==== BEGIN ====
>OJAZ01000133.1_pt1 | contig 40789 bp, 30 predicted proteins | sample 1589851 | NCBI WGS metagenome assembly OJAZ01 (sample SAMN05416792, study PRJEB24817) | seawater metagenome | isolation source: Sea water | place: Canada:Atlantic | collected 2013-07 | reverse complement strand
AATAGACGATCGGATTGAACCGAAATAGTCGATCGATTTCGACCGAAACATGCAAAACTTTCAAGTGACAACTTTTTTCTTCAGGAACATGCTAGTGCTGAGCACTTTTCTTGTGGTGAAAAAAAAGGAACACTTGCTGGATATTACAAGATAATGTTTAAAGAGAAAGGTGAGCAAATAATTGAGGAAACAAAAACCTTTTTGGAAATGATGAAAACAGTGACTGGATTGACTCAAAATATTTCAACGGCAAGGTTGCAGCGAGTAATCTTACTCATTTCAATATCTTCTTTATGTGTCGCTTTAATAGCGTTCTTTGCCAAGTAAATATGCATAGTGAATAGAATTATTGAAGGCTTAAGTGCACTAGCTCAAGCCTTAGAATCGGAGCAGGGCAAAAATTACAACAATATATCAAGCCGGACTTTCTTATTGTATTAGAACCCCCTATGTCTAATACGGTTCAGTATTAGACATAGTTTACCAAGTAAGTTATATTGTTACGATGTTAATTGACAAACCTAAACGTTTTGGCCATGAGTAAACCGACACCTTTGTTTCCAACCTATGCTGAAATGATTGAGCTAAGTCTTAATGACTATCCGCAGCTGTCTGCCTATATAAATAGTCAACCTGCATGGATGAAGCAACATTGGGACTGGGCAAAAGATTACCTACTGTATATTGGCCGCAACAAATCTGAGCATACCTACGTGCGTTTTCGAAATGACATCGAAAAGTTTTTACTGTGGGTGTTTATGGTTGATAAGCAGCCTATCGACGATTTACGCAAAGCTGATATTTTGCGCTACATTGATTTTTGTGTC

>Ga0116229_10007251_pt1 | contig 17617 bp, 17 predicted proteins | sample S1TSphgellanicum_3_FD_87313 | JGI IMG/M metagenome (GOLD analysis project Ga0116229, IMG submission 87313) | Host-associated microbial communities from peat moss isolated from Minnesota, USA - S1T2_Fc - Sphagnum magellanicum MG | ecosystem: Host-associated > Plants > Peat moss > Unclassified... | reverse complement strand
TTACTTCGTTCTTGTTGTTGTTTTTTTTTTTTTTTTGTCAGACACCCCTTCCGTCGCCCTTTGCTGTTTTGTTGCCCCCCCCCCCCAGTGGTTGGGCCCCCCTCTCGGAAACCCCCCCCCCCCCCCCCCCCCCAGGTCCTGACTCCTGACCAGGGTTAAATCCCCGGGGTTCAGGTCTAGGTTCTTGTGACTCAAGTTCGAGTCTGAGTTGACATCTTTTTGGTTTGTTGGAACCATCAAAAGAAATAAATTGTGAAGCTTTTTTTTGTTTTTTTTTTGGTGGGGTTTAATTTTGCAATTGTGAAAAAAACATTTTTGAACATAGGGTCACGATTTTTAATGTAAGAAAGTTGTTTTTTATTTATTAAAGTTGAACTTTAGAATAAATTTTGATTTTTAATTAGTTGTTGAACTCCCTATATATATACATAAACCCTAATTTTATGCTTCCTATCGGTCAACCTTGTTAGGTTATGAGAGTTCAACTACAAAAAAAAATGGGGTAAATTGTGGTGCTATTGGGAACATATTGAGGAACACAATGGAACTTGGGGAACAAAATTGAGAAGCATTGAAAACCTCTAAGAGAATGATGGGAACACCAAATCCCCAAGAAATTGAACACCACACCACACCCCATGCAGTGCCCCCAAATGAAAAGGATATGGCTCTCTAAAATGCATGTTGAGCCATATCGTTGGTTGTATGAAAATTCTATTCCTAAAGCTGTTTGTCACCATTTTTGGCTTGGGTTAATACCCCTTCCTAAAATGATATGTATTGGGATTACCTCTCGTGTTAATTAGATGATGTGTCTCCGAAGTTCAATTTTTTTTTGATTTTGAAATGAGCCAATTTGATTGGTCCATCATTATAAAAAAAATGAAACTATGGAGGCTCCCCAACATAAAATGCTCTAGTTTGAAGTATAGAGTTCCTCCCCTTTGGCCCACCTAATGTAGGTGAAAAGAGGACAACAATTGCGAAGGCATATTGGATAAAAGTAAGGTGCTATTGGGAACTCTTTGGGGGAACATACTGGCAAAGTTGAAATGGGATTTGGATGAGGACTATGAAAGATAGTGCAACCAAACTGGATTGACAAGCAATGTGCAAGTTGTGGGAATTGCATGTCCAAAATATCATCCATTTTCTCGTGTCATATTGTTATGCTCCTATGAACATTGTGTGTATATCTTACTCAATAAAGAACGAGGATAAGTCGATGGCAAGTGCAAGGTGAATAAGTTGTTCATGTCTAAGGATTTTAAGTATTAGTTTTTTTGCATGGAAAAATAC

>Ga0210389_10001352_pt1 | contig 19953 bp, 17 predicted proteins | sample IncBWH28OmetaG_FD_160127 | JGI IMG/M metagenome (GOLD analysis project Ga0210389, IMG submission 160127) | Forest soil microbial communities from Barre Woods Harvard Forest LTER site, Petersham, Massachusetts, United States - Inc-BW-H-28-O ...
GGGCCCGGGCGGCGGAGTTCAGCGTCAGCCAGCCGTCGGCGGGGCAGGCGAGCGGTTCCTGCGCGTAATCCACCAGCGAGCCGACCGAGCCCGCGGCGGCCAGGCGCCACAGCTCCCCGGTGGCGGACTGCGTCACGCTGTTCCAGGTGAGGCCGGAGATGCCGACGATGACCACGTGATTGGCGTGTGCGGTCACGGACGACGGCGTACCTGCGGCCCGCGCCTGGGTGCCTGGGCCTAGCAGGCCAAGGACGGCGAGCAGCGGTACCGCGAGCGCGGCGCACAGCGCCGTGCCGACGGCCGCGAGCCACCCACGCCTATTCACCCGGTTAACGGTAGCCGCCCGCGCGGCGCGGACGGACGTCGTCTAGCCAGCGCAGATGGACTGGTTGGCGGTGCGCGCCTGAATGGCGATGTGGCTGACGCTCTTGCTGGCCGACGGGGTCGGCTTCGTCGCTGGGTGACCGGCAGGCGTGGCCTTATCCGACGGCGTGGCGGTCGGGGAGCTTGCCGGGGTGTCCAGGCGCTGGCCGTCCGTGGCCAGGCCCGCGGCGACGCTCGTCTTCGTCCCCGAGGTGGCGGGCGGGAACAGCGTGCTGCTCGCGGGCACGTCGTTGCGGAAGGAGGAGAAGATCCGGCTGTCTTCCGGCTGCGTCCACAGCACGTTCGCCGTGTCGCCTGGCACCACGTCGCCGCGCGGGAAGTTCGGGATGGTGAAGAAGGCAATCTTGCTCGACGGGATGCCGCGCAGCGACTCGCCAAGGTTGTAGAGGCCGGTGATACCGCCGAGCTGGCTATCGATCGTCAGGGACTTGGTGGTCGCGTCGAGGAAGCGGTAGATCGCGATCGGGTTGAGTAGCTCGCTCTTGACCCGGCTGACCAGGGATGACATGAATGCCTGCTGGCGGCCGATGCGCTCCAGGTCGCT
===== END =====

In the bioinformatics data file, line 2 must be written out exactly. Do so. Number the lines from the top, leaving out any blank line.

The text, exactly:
AATAGACGATCGGATTGAACCGAAATAGTCGATCGATTTCGACCGAAACATGCAAAACTTTCAAGTGACAACTTTTTTCTTCAGGAACATGCTAGTGCTGAGCACTTTTCTTGTGGTGAAAAAAAAGGAACACTTGCTGGATATTACAAGATAATGTTTAAAGAGAAAGGTGAGCAAATAATTGAGGAAACAAAAACCTTTTTGGAAATGATGAAAACAGTGACTGGATTGACTCAAAATATTTCAACGGCAAGGTTGCAGCGAGTAATCTTACTCATTTCAATATCTTCTTTATGTGTCGCTTTAATAGCGTTCTTTGCCAAGTAAATATGCATAGTGAATAGAATTATTGAAGGCTTAAGTGCACTAGCTCAAGCCTTAGAATCGGAGCAGGGCAAAAATTACAACAATATATCAAGCCGGACTTTCTTATTGTATTAGAACCCCCTATGTCTAATACGGTTCAGTATTAGACATAGTTTACCAAGTAAGTTATATTGTTACGATGTTAATTGACAAACCTAAACGTTTTGGCCATGAGTAAACCGACACCTTTGTTTCCAACCTATGCTGAAATGATTGAGCTAAGTCTTAATGACTATCCGCAGCTGTCTGCCTATATAAATAGTCAACCTGCATGGATGAAGCAACATTGGGACTGGGCAAAAGATTACCTACTGTATATTGGCCGCAACAAATCTGAGCATACCTACGTGCGTTTTCGAAATGACATCGAAAAGTTTTTACTGTGGGTGTTTATGGTTGATAAGCAGCCTATCGACGATTTACGCAAAGCTGATATTTTGCGCTACATTGATTTTTGTGTC